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Feeling Unrested After Sleep: What’s the Cause?

If you still feel tired after you’ve had a full night’s sleep this could mean that you need to improve your sleep hygiene, you have a sleep disorder, or it could be a symptom of a more serious medical condition. Since consistent fatigue can mean so many different things, it’s important to see a doctor so you can be correctly diagnosed and treated.  In some cases, you can improve your feelings of fatigue simply by making healthy lifestyle changes, while in other cases you may require medical treatment.  Here’s a list of what may be the cause and what you can do to improve the quality of your sleep.

Why You May Feel Unrested

If you still feel unrested after a full night’s sleep, this usually means that you have poor sleep hygiene.  Sleep hygiene refers to the lifestyle choices one makes that are directly connected to the quantity and quality of the sleep that they have. Examples of poor sleep hygiene include:

  • Not exercising during the day
  • Not going to sleep or waking up at the same time every day
  • Over or under sleeping
  • Drinking caffeinated beverages (especially later in the day)
  • Not drinking enough water
  • Drinking alcohol
  • Having a vitamin deficiency
  • Not maintaining a healthy weight
  • Not eating a balanced diet that’s rich in antioxidants
  • Regular sleep deprivation
  • Using handheld electronics before bed

Things You Can Do to Improve Your Sleep Hygiene

Below are some things you can do to improve your sleep hygiene and, by extension, hopefully resolve the issue of feeling unrested when you wake up:

  • Go to bed and wake up at the same time every day; even on weekends.
  • It’s also important to know just how much sleep you personally require. If you’re unsure of the amount of sleep you need, try experimenting with different durations each week.
  • Be sure to exercise daily, particularly in the morning as this will help keep you energized and alert for the rest of the day.
  • Start maintaining a healthier, more balanced diet, and limiting your caffeine intake. Ideally, you should not consume any more caffeine from 3pm onwards.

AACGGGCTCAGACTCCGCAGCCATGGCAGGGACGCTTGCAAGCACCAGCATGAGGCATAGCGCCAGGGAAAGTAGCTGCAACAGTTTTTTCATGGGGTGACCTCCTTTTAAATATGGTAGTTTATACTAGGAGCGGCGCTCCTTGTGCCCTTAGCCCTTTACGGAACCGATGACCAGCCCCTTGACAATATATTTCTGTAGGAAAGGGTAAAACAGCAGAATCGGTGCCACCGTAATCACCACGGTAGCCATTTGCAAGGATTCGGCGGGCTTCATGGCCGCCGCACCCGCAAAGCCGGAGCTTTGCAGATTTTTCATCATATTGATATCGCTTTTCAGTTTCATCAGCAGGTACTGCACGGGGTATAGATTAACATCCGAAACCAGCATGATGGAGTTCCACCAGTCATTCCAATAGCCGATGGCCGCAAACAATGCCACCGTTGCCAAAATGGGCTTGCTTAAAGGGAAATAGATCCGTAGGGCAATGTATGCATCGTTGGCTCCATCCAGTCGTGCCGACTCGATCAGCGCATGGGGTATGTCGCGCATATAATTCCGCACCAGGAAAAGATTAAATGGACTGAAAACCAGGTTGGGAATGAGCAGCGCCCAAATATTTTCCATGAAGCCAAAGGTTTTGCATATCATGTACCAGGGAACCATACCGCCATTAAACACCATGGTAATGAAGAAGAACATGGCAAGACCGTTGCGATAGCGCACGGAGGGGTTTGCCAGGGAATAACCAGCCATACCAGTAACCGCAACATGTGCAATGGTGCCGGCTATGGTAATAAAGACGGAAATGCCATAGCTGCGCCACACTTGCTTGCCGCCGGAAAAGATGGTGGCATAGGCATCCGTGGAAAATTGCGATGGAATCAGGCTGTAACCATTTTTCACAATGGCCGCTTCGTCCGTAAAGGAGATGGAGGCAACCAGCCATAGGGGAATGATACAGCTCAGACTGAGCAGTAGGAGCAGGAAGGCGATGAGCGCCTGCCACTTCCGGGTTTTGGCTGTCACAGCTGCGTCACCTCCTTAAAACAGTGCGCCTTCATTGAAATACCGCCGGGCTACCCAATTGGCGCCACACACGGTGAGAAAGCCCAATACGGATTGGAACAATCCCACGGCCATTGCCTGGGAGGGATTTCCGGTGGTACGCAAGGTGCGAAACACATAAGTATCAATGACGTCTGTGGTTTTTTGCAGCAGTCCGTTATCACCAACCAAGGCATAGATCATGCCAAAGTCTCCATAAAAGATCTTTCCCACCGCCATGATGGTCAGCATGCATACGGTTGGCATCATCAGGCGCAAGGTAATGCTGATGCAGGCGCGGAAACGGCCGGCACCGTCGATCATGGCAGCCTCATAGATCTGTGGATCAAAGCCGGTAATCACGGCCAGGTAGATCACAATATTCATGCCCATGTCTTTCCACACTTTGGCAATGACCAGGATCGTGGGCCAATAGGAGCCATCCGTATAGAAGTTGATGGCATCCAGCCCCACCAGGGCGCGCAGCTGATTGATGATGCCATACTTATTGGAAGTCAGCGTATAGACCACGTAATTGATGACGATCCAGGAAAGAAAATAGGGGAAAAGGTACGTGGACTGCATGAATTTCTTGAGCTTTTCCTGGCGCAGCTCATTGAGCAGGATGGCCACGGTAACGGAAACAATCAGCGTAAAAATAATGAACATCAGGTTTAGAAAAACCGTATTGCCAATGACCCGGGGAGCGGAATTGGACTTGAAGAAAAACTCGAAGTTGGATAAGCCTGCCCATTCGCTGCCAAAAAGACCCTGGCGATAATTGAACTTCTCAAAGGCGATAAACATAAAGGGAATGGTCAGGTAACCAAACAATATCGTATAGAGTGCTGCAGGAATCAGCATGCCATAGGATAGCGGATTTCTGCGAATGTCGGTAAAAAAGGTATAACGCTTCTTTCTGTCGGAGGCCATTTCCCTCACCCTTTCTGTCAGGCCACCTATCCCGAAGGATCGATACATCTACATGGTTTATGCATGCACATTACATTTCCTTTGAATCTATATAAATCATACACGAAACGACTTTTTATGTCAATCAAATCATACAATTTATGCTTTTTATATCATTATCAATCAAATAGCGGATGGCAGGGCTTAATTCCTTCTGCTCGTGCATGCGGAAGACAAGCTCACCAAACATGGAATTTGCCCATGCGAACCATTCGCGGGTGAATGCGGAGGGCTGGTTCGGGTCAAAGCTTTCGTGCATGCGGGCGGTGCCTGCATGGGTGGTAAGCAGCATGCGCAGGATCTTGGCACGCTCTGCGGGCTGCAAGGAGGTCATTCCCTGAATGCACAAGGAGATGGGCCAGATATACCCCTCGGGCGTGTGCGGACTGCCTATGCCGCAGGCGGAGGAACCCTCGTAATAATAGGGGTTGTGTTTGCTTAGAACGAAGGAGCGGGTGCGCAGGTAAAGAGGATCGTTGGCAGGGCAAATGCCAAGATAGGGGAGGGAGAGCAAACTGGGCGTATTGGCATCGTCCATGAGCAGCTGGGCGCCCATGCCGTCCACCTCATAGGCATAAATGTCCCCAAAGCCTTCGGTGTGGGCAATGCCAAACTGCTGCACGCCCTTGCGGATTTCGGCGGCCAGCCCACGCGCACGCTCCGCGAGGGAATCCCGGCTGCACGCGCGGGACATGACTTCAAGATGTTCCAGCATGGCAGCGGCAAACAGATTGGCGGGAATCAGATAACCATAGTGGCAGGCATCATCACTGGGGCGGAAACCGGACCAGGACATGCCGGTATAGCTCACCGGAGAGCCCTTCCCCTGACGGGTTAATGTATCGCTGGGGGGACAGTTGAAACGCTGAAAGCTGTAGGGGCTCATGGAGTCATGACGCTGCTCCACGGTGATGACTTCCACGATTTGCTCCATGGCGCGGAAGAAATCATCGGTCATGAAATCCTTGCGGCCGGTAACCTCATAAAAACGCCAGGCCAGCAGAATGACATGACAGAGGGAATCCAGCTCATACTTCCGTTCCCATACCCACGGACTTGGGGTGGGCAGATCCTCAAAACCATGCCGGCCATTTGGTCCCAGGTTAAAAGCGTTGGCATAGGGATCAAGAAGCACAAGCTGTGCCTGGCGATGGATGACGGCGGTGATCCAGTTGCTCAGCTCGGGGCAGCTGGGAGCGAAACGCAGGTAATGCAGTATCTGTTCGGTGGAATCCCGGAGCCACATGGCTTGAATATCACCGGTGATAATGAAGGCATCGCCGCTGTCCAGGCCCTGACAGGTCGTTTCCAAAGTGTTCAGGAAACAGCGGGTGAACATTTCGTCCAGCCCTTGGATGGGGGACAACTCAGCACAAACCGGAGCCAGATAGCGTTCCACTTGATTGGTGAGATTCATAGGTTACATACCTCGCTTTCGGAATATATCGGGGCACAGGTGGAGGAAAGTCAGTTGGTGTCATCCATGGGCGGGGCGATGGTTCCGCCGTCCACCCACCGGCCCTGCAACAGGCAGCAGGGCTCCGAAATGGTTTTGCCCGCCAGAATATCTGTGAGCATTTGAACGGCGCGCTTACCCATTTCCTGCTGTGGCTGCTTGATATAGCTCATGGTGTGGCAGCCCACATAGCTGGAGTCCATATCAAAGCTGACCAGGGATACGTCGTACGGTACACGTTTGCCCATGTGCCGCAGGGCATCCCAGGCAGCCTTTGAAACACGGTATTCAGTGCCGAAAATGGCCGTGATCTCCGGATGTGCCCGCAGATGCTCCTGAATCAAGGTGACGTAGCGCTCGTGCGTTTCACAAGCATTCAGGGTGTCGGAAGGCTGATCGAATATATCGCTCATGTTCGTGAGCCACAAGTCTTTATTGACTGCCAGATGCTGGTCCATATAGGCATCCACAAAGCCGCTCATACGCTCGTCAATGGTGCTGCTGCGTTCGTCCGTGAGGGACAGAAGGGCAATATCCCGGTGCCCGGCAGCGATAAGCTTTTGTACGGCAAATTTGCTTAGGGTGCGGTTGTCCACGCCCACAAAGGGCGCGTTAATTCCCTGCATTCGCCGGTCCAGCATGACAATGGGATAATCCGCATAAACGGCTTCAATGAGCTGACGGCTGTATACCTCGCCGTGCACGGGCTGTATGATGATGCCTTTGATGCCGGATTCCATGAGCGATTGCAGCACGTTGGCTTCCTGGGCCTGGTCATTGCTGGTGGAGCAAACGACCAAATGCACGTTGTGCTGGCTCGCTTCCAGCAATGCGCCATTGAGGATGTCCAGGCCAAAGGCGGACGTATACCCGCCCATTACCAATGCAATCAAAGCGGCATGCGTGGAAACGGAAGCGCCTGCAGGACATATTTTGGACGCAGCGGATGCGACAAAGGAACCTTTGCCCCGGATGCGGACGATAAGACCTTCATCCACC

• Try adding a relaxation regimen to your nightly routines, such as meditation or yoga breathing, right before bed.
  • Make sure you have a cool, comfortable and quiet sleep environment.

Another measure worth taking is to keep a sleep journal to record your behavior right before bed, as well as if you woke up during the night and other factors that may be contributing to you feeling unrested. That way, you can address possible problem areas and see if such efforts improve your sleep quality and allow you to feel more rested.

In addition to the above, you should also remember that there are a number of mental and physical health issues that can cause fatigue. Some include:

  • Anemia
  • Allergies
  • Anxiety
  • Depression
  • Chronic fatigue syndrome
  • Heart disease
  • Stress
  • Hypertension
  • Gastroesophageal reflux disease
  • Multiple sclerosis
  • Cancer
  • Thyroid disease

Be sure to tell your doctor if you’re affected by any of these disorders or diseases, because they can increase your risk of sleep issues. Once you’ve been properly diagnosed, a combination of medical treatment and lifestyle changes should help improve feelings of unrest.

Sleep Disorders

It’s important to talk to a doctor about your sleep habits and any other symptoms you may be experiencing in addition to your fatigue. For example, feeling tired all the time and waking up with a sore throat or pain in the neck can be an indication of sleep apnea, which is a common and potentially life-threatening sleep disorder.

Sleep apnea is characterized by an obstruction of the airways during sleep. People who have sleep apnea usually snore excessively, and because they cannot breathe properly, they cannot get sufficient deep sleep. In serious cases, the obstruction prevents air from entering the lungs and those affected can wake up gasping for breath several times a night. Decreased muscle tone, old age, brain injury, having naturally narrow airways, and obesity are all factors that may cause sleep apnea.

Other sleep disorders that can lead to unrest are insomnia, delayed sleep phase disorder, Bruxism (teeth grinding), restless leg syndrome, and circadian rhythm sleep disorder.

Address Your Feelings of Unrest

Now that you know more about why you may be feeling unrested after sleeping, make sure to take steps to improve your sleep hygiene and see if it makes a significant difference in the quality of your sleep.  If you have further questions or concerns, or you find that improving your sleep hygiene is not resolving your issue, get in contact with Dr. Mayank Shukla.

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